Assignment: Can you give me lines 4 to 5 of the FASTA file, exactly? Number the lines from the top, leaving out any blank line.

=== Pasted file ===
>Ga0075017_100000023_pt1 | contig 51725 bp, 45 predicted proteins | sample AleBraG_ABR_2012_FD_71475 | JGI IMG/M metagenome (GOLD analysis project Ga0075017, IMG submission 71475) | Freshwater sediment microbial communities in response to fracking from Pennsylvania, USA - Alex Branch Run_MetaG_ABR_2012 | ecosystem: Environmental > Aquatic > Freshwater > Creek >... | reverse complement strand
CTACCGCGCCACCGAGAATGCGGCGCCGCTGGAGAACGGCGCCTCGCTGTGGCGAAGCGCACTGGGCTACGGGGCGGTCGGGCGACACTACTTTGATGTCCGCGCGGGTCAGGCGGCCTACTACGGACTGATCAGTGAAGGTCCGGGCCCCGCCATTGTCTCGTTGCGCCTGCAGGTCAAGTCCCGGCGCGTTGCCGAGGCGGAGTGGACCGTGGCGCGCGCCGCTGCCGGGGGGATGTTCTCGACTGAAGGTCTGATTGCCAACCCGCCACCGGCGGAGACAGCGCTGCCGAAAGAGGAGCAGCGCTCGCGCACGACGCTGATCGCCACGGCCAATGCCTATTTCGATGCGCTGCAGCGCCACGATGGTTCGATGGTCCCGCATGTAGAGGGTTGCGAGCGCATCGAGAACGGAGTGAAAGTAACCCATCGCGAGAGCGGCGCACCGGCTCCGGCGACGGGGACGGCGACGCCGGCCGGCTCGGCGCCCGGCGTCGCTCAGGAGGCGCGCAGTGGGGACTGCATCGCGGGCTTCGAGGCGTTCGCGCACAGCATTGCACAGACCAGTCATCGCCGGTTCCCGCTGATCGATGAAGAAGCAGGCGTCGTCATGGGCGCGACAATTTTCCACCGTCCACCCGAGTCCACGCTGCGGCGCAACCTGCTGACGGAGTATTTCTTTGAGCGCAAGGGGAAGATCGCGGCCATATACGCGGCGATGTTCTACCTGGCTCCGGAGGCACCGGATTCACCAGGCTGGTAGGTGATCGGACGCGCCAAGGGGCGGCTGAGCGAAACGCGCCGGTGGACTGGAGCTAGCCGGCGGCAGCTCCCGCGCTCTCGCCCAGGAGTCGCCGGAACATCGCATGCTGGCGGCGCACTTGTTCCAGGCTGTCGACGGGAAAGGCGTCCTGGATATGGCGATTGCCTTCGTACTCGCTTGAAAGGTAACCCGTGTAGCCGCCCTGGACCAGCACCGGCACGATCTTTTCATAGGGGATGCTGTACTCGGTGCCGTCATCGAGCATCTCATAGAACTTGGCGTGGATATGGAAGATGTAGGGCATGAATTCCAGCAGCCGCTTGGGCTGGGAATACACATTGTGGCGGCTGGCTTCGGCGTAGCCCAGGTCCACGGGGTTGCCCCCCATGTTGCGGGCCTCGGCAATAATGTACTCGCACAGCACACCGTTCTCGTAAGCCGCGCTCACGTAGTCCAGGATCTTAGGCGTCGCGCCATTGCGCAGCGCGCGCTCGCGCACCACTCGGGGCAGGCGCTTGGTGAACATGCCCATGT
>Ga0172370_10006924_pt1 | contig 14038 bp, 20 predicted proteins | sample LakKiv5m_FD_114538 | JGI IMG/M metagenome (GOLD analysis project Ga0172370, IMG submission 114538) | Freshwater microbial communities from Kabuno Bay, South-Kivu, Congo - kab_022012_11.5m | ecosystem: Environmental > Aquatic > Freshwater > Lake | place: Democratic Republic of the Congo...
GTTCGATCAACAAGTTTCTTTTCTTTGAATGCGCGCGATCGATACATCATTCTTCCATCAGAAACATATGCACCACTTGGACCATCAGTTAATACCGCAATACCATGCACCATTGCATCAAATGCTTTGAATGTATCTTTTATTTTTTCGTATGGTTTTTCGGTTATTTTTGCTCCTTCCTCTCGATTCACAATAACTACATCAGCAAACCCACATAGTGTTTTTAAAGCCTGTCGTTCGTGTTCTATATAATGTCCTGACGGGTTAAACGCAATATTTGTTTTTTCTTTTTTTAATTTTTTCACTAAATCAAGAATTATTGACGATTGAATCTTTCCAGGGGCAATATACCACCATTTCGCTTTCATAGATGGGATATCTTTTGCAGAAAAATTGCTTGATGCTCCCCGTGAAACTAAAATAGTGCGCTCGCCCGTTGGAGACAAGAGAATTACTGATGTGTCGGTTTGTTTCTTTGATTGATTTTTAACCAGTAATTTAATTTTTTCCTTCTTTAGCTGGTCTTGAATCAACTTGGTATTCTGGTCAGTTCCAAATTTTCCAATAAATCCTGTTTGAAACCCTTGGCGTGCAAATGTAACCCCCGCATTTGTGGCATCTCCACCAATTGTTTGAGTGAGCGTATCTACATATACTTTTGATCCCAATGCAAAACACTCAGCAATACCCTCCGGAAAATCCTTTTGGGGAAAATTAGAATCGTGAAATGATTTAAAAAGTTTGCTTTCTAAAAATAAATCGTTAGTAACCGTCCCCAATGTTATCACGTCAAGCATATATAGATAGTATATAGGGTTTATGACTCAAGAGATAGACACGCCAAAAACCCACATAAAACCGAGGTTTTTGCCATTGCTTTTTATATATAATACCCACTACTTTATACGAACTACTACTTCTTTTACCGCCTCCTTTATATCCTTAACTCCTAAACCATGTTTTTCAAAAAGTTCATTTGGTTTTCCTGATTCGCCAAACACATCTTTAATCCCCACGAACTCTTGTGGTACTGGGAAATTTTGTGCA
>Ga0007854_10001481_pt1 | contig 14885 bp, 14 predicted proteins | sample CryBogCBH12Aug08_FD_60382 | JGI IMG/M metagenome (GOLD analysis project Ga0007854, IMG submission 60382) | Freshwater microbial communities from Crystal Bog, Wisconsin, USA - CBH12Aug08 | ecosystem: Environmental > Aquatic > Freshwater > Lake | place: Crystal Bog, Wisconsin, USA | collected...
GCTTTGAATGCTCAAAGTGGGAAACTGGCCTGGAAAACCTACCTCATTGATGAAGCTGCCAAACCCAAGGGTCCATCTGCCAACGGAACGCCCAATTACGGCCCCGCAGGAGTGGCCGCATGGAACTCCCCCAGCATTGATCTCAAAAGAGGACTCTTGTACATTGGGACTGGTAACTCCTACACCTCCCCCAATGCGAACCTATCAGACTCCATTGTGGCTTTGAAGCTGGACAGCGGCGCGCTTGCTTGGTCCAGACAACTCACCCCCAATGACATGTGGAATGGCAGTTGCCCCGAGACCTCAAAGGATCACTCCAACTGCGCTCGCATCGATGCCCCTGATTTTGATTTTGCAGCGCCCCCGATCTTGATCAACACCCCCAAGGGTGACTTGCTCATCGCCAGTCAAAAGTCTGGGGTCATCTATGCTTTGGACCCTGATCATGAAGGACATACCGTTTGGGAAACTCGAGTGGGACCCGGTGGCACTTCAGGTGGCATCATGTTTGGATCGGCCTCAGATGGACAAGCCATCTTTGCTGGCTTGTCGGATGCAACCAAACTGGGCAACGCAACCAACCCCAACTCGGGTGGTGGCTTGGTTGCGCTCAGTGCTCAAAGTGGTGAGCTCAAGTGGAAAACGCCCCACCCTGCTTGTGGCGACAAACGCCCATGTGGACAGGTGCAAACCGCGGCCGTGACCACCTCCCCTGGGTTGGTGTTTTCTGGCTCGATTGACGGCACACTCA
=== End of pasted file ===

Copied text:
GTTCGATCAACAAGTTTCTTTTCTTTGAATGCGCGCGATCGATACATCATTCTTCCATCAGAAACATATGCACCACTTGGACCATCAGTTAATACCGCAATACCATGCACCATTGCATCAAATGCTTTGAATGTATCTTTTATTTTTTCGTATGGTTTTTCGGTTATTTTTGCTCCTTCCTCTCGATTCACAATAACTACATCAGCAAACCCACATAGTGTTTTTAAAGCCTGTCGTTCGTGTTCTATATAATGTCCTGACGGGTTAAACGCAATATTTGTTTTTTCTTTTTTTAATTTTTTCACTAAATCAAGAATTATTGACGATTGAATCTTTCCAGGGGCAATATACCACCATTTCGCTTTCATAGATGGGATATCTTTTGCAGAAAAATTGCTTGATGCTCCCCGTGAAACTAAAATAGTGCGCTCGCCCGTTGGAGACAAGAGAATTACTGATGTGTCGGTTTGTTTCTTTGATTGATTTTTAACCAGTAATTTAATTTTTTCCTTCTTTAGCTGGTCTTGAATCAACTTGGTATTCTGGTCAGTTCCAAATTTTCCAATAAATCCTGTTTGAAACCCTTGGCGTGCAAATGTAACCCCCGCATTTGTGGCATCTCCACCAATTGTTTGAGTGAGCGTATCTACATATACTTTTGATCCCAATGCAAAACACTCAGCAATACCCTCCGGAAAATCCTTTTGGGGAAAATTAGAATCGTGAAATGATTTAAAAAGTTTGCTTTCTAAAAATAAATCGTTAGTAACCGTCCCCAATGTTATCACGTCAAGCATATATAGATAGTATATAGGGTTTATGACTCAAGAGATAGACACGCCAAAAACCCACATAAAACCGAGGTTTTTGCCATTGCTTTTTATATATAATACCCACTACTTTATACGAACTACTACTTCTTTTACCGCCTCCTTTATATCCTTAACTCCTAAACCATGTTTTTCAAAAAGTTCATTTGGTTTTCCTGATTCGCCAAACACATCTTTAATCCCCACGAACTCTTGTGGTACTGGGAAATTTTGTGCA
>Ga0007854_10001481_pt1 | contig 14885 bp, 14 predicted proteins | sample CryBogCBH12Aug08_FD_60382 | JGI IMG/M metagenome (GOLD analysis project Ga0007854, IMG submission 60382) | Freshwater microbial communities from Crystal Bog, Wisconsin, USA - CBH12Aug08 | ecosystem: Environmental > Aquatic > Freshwater > Lake | place: Crystal Bog, Wisconsin, USA | collected...